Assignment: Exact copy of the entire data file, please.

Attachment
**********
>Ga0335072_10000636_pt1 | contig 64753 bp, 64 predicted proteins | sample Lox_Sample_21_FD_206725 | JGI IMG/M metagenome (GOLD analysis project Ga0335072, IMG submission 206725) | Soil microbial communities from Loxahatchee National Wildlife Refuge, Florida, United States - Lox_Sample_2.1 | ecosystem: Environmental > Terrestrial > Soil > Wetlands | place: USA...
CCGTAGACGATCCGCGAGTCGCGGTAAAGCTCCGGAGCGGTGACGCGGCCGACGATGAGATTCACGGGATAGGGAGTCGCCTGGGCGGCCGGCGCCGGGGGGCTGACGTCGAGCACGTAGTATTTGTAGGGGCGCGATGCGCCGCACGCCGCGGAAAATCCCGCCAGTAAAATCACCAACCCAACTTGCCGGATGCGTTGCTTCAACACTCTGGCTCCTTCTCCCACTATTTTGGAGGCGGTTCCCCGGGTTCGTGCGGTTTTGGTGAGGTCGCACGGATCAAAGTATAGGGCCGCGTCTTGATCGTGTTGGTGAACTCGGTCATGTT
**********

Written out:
>Ga0335072_10000636_pt1 | contig 64753 bp, 64 predicted proteins | sample Lox_Sample_21_FD_206725 | JGI IMG/M metagenome (GOLD analysis project Ga0335072, IMG submission 206725) | Soil microbial communities from Loxahatchee National Wildlife Refuge, Florida, United States - Lox_Sample_2.1 | ecosystem: Environmental > Terrestrial > Soil > Wetlands | place: USA...
CCGTAGACGATCCGCGAGTCGCGGTAAAGCTCCGGAGCGGTGACGCGGCCGACGATGAGATTCACGGGATAGGGAGTCGCCTGGGCGGCCGGCGCCGGGGGGCTGACGTCGAGCACGTAGTATTTGTAGGGGCGCGATGCGCCGCACGCCGCGGAAAATCCCGCCAGTAAAATCACCAACCCAACTTGCCGGATGCGTTGCTTCAACACTCTGGCTCCTTCTCCCACTATTTTGGAGGCGGTTCCCCGGGTTCGTGCGGTTTTGGTGAGGTCGCACGGATCAAAGTATAGGGCCGCGTCTTGATCGTGTTGGTGAACTCGGTCATGTT